“He’s the front-runner by a mile and there’s no upside to him,” said Sen. Kevin Cramer (R-N.D.), who endorsed Doug Burgum, his home state governor who is running for president but did not make the third debate. “I think it’s too bad. It’s not nearly as much fun to watch presidential debates without him,” Cramer added of Trump. “The fact that he’s a rulebreaker is the brand that’s gotten him where he is. I think that’s part of the appeal. I know that’s part of the appeal.”

Instead of debating, Trump has often wooed candidates and others at Mar-a-Lago, his Florida seaside resort, or working the phones.

“I think it’s working for him and he’s going to keep doing it,” said Sen. Lindsey O. Graham (R-S.C.), who has endorsed Trump.

Wednesday night’s split-screen captures the paradox of Trump’s running as the de facto incumbent and as an outside bomb-thrower at the same time. Another Trump adviser said that while the campaign understands that the RNC has to run an open primary process, “we don’t have to be a part of it or make it easy.”

“The main attraction is the rally, it’s not the debate,” Trump campaign spokesman Steven Cheung said ahead of the speech.

Trump has told advisers he wants to pressure RNC Chairwoman Ronna McDaniel to stop the debates and for the RNC to back his candidacy. McDaniel has gained internal support from Susan Wiles, one of Trump’s top aides, but other advisers are frequently critical of the RNC and how it is handling 2024. Trump so far has not publicly attacked McDaniel like he has other advisers but has mocked her privately for saying she is “neutral.”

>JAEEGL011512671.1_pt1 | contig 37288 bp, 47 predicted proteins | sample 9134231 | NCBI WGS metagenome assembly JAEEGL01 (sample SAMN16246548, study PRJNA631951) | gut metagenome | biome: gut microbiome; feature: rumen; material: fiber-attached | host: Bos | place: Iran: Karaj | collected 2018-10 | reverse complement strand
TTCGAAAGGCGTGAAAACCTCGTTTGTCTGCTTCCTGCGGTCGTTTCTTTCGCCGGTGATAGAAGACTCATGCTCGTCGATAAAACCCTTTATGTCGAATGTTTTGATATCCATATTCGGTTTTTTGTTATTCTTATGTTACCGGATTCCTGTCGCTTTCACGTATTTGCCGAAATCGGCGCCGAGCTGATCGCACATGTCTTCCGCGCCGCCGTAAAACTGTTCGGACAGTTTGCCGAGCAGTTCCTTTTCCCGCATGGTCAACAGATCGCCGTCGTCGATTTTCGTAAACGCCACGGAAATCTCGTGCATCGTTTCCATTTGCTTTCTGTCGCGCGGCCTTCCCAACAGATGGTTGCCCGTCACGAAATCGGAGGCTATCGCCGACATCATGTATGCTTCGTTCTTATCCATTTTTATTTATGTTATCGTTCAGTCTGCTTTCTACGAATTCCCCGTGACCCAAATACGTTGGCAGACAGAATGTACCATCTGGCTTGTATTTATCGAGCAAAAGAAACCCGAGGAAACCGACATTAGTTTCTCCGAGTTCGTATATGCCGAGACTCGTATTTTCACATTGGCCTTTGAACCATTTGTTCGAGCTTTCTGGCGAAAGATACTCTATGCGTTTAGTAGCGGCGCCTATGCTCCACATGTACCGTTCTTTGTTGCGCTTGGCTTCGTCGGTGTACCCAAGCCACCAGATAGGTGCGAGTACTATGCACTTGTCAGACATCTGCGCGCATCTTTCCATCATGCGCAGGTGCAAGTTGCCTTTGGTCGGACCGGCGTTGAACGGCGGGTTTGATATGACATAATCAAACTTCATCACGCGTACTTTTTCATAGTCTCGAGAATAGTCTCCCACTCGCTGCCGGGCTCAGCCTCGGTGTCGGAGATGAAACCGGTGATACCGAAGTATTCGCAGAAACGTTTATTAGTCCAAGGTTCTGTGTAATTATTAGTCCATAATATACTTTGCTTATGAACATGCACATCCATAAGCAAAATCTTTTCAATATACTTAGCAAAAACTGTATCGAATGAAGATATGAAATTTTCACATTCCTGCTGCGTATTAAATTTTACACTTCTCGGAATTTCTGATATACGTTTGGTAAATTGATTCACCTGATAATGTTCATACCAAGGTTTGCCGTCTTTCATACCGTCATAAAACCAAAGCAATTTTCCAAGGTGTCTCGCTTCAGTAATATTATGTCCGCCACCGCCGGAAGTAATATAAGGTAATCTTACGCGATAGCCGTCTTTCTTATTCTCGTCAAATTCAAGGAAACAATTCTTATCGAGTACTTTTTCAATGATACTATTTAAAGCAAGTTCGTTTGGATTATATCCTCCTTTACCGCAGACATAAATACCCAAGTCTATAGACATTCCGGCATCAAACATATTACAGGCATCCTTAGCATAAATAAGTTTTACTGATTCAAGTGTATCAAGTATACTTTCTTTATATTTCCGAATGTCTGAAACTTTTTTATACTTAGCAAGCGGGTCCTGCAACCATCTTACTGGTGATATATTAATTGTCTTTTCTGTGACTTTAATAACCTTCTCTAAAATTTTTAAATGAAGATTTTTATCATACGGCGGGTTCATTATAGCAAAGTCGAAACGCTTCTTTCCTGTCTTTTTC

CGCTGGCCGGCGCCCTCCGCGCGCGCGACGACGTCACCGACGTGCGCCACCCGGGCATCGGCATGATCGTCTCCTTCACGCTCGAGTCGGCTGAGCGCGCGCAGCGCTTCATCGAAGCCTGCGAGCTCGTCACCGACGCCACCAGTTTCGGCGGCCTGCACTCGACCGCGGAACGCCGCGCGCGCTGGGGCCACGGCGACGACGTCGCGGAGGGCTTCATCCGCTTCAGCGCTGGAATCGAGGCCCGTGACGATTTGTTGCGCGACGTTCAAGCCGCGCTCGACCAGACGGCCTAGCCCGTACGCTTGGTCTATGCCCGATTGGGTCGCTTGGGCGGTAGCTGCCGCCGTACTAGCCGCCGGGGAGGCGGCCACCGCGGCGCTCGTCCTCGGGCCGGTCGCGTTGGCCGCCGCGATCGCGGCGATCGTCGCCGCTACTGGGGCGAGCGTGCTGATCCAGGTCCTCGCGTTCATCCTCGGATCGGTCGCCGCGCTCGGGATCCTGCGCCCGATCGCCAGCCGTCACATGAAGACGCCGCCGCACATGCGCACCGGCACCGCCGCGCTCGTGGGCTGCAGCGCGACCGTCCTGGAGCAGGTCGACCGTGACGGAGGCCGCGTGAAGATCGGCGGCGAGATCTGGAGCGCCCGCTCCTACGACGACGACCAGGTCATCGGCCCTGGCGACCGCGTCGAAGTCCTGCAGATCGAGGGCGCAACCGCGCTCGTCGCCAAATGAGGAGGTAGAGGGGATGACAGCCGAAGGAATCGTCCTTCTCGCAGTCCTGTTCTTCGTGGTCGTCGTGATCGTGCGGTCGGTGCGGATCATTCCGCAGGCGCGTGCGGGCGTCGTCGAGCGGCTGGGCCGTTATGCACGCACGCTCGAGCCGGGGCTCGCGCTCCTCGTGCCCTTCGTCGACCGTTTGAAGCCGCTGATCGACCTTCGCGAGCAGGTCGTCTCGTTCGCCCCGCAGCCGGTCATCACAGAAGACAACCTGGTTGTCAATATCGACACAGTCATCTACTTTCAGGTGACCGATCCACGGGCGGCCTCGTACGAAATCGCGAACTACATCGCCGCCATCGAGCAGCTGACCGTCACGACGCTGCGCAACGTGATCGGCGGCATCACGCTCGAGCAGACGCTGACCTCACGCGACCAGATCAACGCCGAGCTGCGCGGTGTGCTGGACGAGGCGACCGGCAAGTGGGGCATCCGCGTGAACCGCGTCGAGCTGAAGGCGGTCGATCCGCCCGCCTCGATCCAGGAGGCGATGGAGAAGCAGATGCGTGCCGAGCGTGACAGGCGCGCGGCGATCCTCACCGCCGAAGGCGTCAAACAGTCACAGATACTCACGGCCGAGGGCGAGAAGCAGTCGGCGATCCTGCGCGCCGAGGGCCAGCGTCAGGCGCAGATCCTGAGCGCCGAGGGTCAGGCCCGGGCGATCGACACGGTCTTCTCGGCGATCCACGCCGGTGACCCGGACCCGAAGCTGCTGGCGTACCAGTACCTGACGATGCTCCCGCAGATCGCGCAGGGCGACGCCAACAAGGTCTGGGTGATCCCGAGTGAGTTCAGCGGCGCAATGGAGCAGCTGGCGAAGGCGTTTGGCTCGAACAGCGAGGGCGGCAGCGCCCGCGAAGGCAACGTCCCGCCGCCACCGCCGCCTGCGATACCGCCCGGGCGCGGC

Trump and his aides had hoped to keep the RNC from announcing another debate after Wednesday night, but the RNC has gone forward with another event in Tuscaloosa and plans to do more — which are likely to lead to escalating attacks.

RNC officials describe the recent months as frustrating, with Trump pressuring them to cancel debates, some donors upset over the state of the race and unwilling to write big checks and a sense of disappointment among top people in the party about the squabbling and tone that has dominated the contests. One person close to party leadership said they were faced with a devil’s dilemma: If they go along with Trump, they look like they’re stacking the deck for him, and if they don’t, they risk his wrath.

Trump has privately described the debates as “stupid,” according to an adviser who spoke to him, and says they make the Republican Party look bad. While he has pushed advisers to urge the RNC to cancel them, some people close to him believe they have only helped him, as a breakout moment for another candidate has not come.